Seattle Mariners 2021 MLB Draft Report Card

To see all of our 2021 draft report cards as they’re released, plus new scouting reports, analysis & more for the 2022 draft, visit our MLB Draft Tracker

Best Pure Hitter: Catcher Harry Ford (1) has a mature offensive approach for a high school hitter, along with bat speed, strength, the ability to manipulate the barrel and shorter arms that could allow him to be a consistently strong hitter. Outfielder Spencer Packard (9) has a long track record of hitting at a high level and was a career .324/.452/.504 hitter in three seasons with Campbell.

Best Power Hitter: There were scouts who thought Ford would wind up being a power-over-hit bat prior to the draft and he does have a chance to get to above-average power potential. Seattle also likes the power potential that third baseman Cole Barr (15) brings to the table after homering eight times in 44 games for Indiana this spring.

Fastest Runner: It’s almost unheard of for a primary catcher to land in this category and that’s part of the reason why Ford is such a unique prospect. He’s a legitimate plus runner who has a chance to play center field if the organization deems it worthwhile. Outfielder Corey Rosier (12) is also a plus runner who stole 17 bags in 23 attempts (74%) this spring with UNC Greensboro and then went 13-for-16 (81.3%) in his pro debut this summer.

Best Defensive Player: Shortstop Edwin Arroyo (2) was one of the better defensive shortstops in the 2021 class and he drew excellent reviews for his fielding at the position during his pro debut. He’s a unique, ambidextrous athlete with impressive body control and instincts and should have a carrying tool with his glove.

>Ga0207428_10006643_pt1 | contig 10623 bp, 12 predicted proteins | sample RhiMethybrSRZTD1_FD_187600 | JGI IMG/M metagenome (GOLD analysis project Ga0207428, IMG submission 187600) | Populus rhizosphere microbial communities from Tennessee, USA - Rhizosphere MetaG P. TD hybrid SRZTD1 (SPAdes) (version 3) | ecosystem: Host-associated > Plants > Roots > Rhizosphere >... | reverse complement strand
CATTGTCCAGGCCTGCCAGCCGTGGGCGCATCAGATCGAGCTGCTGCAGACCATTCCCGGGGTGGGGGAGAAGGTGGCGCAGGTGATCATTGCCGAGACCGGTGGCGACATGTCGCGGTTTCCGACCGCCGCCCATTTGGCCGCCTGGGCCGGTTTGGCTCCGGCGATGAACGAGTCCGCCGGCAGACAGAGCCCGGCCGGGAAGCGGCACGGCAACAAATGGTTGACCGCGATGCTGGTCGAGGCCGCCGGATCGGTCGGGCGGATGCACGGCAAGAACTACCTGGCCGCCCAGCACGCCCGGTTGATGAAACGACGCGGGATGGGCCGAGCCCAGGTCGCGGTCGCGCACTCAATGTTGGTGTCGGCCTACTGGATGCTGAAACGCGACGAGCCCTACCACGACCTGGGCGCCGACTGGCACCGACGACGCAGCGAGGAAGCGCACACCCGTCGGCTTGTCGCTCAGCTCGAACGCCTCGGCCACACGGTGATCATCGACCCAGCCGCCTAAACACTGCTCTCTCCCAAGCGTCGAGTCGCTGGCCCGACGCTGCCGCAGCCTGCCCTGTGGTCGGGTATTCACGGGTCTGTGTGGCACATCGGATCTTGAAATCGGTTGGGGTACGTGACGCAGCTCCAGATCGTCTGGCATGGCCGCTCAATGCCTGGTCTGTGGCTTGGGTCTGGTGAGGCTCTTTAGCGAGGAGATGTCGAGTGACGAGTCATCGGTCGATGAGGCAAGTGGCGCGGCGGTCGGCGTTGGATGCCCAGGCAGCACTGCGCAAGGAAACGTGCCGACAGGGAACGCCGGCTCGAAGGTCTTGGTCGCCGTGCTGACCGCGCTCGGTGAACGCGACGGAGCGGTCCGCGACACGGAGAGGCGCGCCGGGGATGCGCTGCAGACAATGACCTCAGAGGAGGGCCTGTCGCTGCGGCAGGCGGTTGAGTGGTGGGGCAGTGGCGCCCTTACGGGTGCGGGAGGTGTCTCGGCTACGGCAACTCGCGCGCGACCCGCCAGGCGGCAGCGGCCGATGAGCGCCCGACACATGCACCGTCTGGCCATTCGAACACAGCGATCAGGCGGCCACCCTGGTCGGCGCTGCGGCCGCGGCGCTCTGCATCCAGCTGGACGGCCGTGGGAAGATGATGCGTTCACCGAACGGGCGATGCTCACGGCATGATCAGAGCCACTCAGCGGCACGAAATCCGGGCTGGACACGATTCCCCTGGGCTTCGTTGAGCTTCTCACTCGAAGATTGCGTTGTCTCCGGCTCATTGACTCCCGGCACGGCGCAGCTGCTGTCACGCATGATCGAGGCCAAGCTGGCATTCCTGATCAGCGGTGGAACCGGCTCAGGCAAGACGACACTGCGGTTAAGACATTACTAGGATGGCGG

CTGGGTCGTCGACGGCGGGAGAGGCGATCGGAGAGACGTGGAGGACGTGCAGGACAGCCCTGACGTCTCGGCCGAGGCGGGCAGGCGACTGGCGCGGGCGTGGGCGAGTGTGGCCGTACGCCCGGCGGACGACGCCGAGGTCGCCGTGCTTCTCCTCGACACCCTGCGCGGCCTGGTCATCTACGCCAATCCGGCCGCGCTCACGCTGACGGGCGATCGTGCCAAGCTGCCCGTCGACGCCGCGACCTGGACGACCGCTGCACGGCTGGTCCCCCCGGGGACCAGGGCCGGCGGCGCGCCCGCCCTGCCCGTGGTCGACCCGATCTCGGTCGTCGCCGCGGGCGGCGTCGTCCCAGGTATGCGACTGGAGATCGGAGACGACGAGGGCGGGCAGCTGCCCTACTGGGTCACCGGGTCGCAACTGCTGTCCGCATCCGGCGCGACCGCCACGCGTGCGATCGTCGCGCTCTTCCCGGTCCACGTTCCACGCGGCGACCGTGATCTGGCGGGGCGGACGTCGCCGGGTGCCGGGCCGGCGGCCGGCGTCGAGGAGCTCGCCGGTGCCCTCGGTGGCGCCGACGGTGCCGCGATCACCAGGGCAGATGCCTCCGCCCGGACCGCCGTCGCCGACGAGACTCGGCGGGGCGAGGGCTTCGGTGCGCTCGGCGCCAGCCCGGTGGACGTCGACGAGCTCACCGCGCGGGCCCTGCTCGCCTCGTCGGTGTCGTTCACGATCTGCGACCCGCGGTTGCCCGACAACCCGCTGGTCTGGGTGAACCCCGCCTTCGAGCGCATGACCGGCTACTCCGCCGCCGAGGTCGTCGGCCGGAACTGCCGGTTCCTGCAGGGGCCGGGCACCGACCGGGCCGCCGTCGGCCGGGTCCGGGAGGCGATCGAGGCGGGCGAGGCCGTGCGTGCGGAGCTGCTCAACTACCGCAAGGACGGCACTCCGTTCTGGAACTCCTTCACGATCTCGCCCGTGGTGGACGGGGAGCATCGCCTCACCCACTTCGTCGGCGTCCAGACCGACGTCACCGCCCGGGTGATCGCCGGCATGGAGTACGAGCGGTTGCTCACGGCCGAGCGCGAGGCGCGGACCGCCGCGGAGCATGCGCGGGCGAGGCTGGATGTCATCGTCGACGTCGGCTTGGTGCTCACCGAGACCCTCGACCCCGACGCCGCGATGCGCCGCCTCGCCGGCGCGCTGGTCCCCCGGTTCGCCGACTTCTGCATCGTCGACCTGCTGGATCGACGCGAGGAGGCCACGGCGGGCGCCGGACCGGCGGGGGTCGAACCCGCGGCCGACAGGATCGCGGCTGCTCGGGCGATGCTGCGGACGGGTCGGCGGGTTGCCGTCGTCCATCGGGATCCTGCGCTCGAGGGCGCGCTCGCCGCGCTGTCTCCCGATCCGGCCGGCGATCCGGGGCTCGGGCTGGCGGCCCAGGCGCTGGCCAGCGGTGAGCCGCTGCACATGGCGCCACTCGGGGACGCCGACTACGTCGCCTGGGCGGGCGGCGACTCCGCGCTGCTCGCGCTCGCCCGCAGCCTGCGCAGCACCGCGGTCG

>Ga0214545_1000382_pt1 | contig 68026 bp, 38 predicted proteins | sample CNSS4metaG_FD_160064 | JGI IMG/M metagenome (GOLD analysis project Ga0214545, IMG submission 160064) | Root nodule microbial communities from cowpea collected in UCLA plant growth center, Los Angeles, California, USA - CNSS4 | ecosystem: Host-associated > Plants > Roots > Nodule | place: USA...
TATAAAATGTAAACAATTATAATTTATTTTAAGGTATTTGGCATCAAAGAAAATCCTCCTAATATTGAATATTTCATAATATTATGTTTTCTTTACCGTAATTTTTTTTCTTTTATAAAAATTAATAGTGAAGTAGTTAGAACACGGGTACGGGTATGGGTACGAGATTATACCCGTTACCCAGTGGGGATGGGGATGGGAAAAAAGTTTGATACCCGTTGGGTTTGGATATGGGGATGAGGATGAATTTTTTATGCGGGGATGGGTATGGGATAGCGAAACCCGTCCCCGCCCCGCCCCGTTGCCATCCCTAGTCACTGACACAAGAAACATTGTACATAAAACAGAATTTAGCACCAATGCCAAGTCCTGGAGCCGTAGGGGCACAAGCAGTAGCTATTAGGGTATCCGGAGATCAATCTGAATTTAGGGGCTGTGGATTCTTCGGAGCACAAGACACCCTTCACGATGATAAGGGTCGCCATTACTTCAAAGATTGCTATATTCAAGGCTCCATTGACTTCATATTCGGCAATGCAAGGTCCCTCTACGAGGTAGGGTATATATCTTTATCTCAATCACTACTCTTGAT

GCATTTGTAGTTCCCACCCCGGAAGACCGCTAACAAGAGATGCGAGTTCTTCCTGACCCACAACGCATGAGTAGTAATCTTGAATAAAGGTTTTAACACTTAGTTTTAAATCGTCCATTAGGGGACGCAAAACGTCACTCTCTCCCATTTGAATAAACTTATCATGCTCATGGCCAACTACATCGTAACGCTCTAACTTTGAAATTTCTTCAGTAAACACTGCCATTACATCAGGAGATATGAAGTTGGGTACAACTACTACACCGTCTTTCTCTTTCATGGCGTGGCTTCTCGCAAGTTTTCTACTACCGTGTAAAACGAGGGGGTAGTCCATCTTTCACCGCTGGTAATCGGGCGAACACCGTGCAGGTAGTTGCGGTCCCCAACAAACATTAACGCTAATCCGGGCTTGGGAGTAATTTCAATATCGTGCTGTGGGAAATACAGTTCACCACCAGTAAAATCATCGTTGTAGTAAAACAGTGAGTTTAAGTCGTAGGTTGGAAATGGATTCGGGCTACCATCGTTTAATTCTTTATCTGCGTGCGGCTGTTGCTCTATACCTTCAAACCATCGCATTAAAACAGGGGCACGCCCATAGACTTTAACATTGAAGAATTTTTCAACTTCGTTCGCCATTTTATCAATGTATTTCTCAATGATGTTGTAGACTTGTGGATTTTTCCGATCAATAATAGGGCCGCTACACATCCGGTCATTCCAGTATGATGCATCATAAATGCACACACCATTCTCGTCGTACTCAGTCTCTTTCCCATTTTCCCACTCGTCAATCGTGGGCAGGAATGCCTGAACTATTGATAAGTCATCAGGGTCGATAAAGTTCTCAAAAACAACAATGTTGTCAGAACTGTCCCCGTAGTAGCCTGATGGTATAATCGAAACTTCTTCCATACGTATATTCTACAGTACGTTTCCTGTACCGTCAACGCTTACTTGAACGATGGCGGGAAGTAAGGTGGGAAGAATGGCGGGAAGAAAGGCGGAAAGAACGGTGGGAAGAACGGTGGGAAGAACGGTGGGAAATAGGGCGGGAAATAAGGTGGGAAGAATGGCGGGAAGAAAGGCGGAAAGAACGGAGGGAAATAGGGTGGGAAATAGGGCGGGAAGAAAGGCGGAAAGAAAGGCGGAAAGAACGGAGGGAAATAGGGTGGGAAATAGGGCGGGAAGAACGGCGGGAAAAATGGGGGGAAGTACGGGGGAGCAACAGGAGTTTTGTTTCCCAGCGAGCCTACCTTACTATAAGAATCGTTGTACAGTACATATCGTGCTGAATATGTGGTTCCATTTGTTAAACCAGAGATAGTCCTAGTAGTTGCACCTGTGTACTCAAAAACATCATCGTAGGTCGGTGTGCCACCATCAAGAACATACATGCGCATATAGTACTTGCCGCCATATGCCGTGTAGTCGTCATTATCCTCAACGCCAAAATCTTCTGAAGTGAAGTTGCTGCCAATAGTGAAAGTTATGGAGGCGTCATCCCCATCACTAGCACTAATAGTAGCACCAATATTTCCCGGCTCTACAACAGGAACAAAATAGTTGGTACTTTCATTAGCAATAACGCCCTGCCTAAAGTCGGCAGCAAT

Best Fastball: Righthander Bryce Miller (4) has a plus fastball that gets up to 96-97 mph and generates plenty of whiffs up in the zone, while righthander Will Fleming (11) has been up to 98 mph with impressive natural arm strength out of a big frame.

Best Secondary Pitch: Righthander Michael Morales(3) has flashed a plus curveball at times. He has natural feel to spin the 77-80 mph breaking ball, and as he continues to refine the offering it should hit as a 60-grade offering more consistently. Righthander Jimmy Kingsbury (17) generated a decent amount of whiffs with a slower, sweeping breaking ball this spring with Villanova.

Best Pro Debut: Ford played in just 19 games in the Arizona Complex League, but he hit exceptionally well, putting up a .291/.400/.582 slash line with three home runs, seven doubles, three stolen bases and a 13.8 BB%. Rosier continued to show the same bat-to-ball and plate discipline skills he displayed in college, hitting .380/.451/.570 over 32 games between the ACL and Low-A West. Outfielder Colin Davis (7) also had a loud pro debut between the ACL and Low-A West, hitting .313/.401/.435 with eight stolen bases in nine attempts.

Best Athlete: Ford is such a unique athlete for his position that he is likely the pick here, though Rosier is a talented athlete in his own right. 

Most Intriguing Background: Perhaps the Mariners have a thing for speedy catchers, as Rosier was a catcher at one point before he made the switch to center field.

Closest To The Majors: Miller has the sort of big-time fastball that could allow him to move quickly in a bullpen role if the Mariners don’t want to be patient with him and let him refine his pitching ability for a chance to start. 

Best Late-Round Pick (Or NDFA): Fleming and Rosier are both college players with obvious tools and obvious holes (secondaries and power, respectively) in their games that make them intriguing day three selections.

The One Who Got Away: The Mariners signed all 20 of their draft picks.

Comments are closed.

Download our app

Read the newest magazine issue right on your phone